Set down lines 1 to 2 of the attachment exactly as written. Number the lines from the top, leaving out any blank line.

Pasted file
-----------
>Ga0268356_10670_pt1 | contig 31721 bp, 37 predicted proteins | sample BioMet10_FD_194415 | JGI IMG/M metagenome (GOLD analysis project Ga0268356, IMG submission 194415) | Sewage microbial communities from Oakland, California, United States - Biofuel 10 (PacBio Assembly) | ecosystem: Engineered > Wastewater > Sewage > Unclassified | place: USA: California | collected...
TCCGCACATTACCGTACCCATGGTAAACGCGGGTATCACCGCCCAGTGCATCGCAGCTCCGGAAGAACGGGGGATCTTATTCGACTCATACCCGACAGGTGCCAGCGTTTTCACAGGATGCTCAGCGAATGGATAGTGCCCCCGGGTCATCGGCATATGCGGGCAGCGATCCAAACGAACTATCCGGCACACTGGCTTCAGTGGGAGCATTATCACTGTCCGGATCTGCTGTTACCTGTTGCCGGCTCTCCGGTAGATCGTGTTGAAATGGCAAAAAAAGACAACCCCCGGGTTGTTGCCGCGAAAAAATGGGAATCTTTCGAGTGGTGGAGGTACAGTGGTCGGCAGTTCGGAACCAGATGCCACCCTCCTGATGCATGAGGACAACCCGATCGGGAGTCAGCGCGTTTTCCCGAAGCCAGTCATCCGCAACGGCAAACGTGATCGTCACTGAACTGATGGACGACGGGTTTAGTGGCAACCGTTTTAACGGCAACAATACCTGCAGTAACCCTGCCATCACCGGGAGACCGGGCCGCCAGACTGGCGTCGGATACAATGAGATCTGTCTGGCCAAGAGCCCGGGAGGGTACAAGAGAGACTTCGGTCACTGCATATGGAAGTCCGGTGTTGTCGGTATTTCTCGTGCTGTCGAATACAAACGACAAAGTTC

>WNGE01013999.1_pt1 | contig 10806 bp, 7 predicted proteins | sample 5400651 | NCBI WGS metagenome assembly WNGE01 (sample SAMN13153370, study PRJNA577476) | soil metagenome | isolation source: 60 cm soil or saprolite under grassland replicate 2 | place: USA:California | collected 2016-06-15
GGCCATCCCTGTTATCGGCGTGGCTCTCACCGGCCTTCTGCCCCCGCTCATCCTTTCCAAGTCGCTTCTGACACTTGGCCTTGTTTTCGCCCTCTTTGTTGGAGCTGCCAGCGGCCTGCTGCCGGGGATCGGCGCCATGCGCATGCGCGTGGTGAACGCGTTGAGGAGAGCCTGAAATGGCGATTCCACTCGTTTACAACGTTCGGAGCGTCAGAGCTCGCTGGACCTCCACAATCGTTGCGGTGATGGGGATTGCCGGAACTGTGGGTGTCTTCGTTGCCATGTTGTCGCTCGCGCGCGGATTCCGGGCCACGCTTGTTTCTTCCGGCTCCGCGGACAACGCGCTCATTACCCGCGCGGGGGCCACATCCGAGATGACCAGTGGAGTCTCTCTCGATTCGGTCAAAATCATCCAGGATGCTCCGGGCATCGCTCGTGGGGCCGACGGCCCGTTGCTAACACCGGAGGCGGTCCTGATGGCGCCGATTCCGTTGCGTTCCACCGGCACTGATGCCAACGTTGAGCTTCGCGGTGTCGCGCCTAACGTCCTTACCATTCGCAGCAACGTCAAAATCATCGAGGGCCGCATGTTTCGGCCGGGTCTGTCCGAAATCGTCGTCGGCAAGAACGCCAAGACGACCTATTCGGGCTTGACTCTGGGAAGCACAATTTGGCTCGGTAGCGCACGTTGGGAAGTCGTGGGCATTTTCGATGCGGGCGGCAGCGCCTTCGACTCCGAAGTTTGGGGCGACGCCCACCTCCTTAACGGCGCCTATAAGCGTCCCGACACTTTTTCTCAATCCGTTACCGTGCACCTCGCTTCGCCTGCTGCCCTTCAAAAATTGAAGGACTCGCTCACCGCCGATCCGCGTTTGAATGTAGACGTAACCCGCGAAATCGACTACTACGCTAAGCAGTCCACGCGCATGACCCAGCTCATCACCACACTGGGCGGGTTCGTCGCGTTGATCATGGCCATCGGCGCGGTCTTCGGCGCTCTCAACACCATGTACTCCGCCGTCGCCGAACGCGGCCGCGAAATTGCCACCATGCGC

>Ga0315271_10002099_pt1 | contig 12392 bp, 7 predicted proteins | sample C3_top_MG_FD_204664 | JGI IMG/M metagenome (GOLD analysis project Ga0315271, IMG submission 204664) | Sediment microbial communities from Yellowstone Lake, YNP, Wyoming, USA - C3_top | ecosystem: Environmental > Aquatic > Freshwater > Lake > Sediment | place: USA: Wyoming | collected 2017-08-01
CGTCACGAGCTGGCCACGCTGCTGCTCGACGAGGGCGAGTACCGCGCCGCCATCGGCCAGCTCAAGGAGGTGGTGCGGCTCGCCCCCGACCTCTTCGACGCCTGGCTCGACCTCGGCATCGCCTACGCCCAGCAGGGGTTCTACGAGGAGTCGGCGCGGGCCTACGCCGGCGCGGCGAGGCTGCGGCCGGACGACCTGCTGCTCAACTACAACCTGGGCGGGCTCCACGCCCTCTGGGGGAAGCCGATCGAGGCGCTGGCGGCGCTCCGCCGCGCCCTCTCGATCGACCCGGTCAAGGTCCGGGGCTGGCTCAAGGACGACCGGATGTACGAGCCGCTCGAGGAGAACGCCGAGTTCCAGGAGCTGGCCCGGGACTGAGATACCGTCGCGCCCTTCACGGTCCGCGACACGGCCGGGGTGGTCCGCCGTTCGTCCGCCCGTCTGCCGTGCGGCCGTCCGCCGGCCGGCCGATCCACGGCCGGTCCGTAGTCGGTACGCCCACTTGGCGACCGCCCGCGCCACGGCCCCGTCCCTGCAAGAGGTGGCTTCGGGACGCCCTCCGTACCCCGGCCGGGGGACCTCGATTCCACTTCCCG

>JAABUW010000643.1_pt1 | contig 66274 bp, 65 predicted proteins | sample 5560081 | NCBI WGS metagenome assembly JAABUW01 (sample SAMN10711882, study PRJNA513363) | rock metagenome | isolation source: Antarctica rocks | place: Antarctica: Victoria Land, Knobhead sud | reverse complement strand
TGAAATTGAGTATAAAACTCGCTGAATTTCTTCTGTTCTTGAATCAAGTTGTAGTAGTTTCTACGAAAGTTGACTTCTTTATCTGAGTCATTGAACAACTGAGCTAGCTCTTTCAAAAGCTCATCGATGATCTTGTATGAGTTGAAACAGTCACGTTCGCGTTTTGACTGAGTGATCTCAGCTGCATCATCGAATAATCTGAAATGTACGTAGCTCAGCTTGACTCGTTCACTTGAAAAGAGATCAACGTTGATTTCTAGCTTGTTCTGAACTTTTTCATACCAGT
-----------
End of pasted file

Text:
>Ga0268356_10670_pt1 | contig 31721 bp, 37 predicted proteins | sample BioMet10_FD_194415 | JGI IMG/M metagenome (GOLD analysis project Ga0268356, IMG submission 194415) | Sewage microbial communities from Oakland, California, United States - Biofuel 10 (PacBio Assembly) | ecosystem: Engineered > Wastewater > Sewage > Unclassified | place: USA: California | collected...
TCCGCACATTACCGTACCCATGGTAAACGCGGGTATCACCGCCCAGTGCATCGCAGCTCCGGAAGAACGGGGGATCTTATTCGACTCATACCCGACAGGTGCCAGCGTTTTCACAGGATGCTCAGCGAATGGATAGTGCCCCCGGGTCATCGGCATATGCGGGCAGCGATCCAAACGAACTATCCGGCACACTGGCTTCAGTGGGAGCATTATCACTGTCCGGATCTGCTGTTACCTGTTGCCGGCTCTCCGGTAGATCGTGTTGAAATGGCAAAAAAAGACAACCCCCGGGTTGTTGCCGCGAAAAAATGGGAATCTTTCGAGTGGTGGAGGTACAGTGGTCGGCAGTTCGGAACCAGATGCCACCCTCCTGATGCATGAGGACAACCCGATCGGGAGTCAGCGCGTTTTCCCGAAGCCAGTCATCCGCAACGGCAAACGTGATCGTCACTGAACTGATGGACGACGGGTTTAGTGGCAACCGTTTTAACGGCAACAATACCTGCAGTAACCCTGCCATCACCGGGAGACCGGGCCGCCAGACTGGCGTCGGATACAATGAGATCTGTCTGGCCAAGAGCCCGGGAGGGTACAAGAGAGACTTCGGTCACTGCATATGGAAGTCCGGTGTTGTCGGTATTTCTCGTGCTGTCGAATACAAACGACAAAGTTC